During a weekend trip, you usually won’t have to worry about your cat at all. You should, however, prepare well for this short holiday: most importantly, your cat’s litter tray should be freshly cleaned. If your cat is very sensitive, you should provide it with an additional litter tray. It is also important to leave enough bowls filled with water and enough for your cat to eat. If possible, ask your neighbours, family members or good friends if they can look after your pet.

Making sure your cat is cared for during your holiday

Whether you need someone to look after your cat while you are away depends first and foremost on the length of your holiday. We recommend arranging for this from no later than the 2nd day. You could also use an automatic feeder if you are away for a longer period of time. However, cats ultimately need a lot more than this: fresh water every day, a litter tray that is always clean, and contact with someone they know. It is therefore best to arrange for someone your cat is familiar with to take care of it for you. With the right person to look after your pet, you will be able to relax and enjoy a carefree holiday.

The person you choose may, of course, not always be available during your holidays. In such cases you may wish to consider arranging for a cat sitter to come over regularly. Perhaps a friend or acquaintance can recommend a cat sitter in your area, or you can find one online. It is important to get to know the cat sitter personally in advance and to tell them everything they need to know about your cat and its habits.

Putting your cat in a boarding cattery

If you can neither take your cat with you on holiday, nor find an appropriate person to look after it in your home, then your only option may be a boarding cattery. Some cats will have no problem with this, and will see it as an adventure, while others will feel very ill at ease in a strange environment without their owners. Before you take this risk during a 14-day holiday, it is better to first test it out for one weekend. Ask your vet or other cat owners in your area for their personal recommendations. If this proves unsuccessful, you will most likely be able to find a suitable address online. Ring them and make a personal appointment (without your cat) to get a first impression. Ask yourself the following questions:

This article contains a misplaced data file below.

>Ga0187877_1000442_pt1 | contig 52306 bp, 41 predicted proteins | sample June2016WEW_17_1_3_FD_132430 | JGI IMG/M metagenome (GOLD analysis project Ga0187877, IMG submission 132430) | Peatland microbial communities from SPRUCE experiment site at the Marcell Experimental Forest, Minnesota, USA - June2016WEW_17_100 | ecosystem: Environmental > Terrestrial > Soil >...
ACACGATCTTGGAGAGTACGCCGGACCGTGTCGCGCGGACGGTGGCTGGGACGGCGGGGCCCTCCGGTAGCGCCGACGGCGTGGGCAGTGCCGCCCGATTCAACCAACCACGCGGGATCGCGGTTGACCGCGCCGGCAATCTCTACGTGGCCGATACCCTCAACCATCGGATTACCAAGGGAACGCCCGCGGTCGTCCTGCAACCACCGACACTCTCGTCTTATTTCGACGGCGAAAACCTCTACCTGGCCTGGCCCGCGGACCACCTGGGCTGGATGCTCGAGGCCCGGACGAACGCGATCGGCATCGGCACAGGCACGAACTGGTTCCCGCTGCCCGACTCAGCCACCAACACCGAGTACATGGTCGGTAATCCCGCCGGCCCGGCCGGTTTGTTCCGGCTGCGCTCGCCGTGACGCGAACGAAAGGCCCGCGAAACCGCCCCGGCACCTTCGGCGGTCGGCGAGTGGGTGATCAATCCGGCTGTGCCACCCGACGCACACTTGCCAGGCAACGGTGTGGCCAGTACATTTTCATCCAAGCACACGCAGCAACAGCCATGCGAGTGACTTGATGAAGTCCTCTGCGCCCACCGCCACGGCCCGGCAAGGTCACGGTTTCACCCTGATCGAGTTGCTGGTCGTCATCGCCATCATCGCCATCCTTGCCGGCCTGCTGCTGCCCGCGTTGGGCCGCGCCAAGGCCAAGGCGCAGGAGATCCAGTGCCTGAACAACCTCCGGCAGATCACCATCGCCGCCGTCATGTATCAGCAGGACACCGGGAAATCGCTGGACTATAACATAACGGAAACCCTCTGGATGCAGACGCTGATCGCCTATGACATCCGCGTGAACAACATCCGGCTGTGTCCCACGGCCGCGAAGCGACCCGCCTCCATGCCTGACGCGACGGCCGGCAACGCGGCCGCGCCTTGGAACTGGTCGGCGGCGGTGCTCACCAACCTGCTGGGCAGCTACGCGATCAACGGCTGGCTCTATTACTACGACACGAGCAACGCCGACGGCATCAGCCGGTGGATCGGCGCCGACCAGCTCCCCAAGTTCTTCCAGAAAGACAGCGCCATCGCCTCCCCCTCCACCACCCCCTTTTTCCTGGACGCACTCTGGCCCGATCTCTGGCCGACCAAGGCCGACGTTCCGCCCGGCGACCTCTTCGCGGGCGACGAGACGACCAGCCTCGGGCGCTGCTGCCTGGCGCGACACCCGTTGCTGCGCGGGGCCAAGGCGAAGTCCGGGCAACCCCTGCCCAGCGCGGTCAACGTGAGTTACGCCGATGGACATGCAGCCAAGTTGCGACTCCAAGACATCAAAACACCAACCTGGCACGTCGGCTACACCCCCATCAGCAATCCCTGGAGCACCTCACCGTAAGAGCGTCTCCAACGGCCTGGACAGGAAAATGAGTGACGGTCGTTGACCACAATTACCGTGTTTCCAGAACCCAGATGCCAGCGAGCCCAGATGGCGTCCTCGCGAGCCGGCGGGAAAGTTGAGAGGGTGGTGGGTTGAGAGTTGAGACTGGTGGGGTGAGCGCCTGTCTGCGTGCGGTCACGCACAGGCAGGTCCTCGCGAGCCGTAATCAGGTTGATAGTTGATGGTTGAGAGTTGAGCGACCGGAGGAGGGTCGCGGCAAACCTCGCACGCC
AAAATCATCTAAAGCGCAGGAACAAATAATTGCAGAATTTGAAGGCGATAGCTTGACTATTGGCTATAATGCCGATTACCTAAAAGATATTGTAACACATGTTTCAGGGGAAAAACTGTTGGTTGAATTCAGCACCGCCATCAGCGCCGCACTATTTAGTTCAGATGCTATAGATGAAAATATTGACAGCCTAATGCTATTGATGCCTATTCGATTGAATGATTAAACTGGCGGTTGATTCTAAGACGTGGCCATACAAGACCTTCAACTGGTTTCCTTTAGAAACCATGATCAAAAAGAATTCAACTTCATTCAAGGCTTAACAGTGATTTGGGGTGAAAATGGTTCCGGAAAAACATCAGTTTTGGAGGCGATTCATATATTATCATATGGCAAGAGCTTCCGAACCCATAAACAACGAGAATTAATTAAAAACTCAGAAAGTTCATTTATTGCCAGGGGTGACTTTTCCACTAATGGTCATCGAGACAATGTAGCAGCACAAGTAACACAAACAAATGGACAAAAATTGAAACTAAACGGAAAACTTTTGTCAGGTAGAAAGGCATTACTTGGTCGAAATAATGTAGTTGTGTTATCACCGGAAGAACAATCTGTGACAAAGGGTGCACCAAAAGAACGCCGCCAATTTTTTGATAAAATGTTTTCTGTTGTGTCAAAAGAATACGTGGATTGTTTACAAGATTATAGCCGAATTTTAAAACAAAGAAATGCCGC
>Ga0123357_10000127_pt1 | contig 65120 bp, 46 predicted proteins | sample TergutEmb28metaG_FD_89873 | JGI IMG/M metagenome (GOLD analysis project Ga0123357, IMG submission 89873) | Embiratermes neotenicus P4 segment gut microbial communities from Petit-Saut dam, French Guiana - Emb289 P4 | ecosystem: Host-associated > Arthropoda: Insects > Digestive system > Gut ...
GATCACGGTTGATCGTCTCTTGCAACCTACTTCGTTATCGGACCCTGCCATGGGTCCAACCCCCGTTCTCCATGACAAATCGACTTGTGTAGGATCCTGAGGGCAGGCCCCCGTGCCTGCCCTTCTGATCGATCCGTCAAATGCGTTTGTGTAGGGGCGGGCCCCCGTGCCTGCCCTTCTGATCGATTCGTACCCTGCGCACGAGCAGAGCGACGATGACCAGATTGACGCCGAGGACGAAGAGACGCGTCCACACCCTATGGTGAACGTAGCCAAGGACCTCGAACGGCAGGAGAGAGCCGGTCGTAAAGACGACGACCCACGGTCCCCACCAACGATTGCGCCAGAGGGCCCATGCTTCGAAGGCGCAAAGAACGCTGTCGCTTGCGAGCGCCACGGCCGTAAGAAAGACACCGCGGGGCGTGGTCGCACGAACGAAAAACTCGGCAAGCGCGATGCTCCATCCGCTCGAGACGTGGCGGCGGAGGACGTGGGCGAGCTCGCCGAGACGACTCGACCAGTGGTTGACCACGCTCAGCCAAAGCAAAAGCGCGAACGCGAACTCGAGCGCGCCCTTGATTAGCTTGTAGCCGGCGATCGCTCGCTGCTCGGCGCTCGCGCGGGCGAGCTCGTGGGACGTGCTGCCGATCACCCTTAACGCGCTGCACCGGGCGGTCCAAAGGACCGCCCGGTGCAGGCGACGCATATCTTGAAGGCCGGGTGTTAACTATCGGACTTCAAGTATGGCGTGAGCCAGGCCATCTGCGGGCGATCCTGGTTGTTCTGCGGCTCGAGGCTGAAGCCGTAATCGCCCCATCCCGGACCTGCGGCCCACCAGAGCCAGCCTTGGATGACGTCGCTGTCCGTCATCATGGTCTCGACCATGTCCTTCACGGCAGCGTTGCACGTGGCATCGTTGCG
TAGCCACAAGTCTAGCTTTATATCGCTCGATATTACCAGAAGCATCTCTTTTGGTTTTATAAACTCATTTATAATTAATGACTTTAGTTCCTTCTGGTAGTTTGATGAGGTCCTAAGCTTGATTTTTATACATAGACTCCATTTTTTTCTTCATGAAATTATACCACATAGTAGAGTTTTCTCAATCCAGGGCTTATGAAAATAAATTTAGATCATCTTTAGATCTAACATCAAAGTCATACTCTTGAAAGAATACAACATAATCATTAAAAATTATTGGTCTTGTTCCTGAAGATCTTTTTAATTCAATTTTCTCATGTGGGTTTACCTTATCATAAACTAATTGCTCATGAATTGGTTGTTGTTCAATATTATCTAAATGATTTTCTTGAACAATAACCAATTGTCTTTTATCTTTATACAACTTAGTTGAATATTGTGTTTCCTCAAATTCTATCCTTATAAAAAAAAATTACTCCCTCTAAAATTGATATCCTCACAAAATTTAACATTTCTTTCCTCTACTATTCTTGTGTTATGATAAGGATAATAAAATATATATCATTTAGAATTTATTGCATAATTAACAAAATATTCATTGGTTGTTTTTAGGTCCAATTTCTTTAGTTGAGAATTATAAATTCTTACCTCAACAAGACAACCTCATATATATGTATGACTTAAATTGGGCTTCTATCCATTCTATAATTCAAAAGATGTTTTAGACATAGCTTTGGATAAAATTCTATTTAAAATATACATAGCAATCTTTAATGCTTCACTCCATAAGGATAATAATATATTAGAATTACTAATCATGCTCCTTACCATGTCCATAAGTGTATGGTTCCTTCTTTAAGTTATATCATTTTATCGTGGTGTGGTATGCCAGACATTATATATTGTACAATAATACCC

1. How trustworthy do the owners of the boarding cattery seem, and how much experience do they have? Do they have the required certificate of competence? 
  2. Are the premises and the rooms clean? 
  3. Are worming treatment, health precautions and liability insurance required or does the boarding cattery operator not seem particularly bothered? 
  4. How many carers are responsible for what number of cats? There should be no more than 15 cats per person. 
  5. Is veterinary care ensured? 
  6. How many cats are kept together per room? Is an outdoor enclosure available? 
  7. And is it possible to house an individual cat separately if problems occur?

If your questions have been answered to your complete satisfaction, there is still the question of how much the boarding cattery will cost per day. This can vary considerably, but on average you can expect a daily cost of around ten to twenty euros. This is cheaper than a personal cat sitter, whom you will usually have to pay between twenty and forty euros per day. However, the costs should only play a secondary role. Most important is what is best for your cat(s) while you are away on holiday.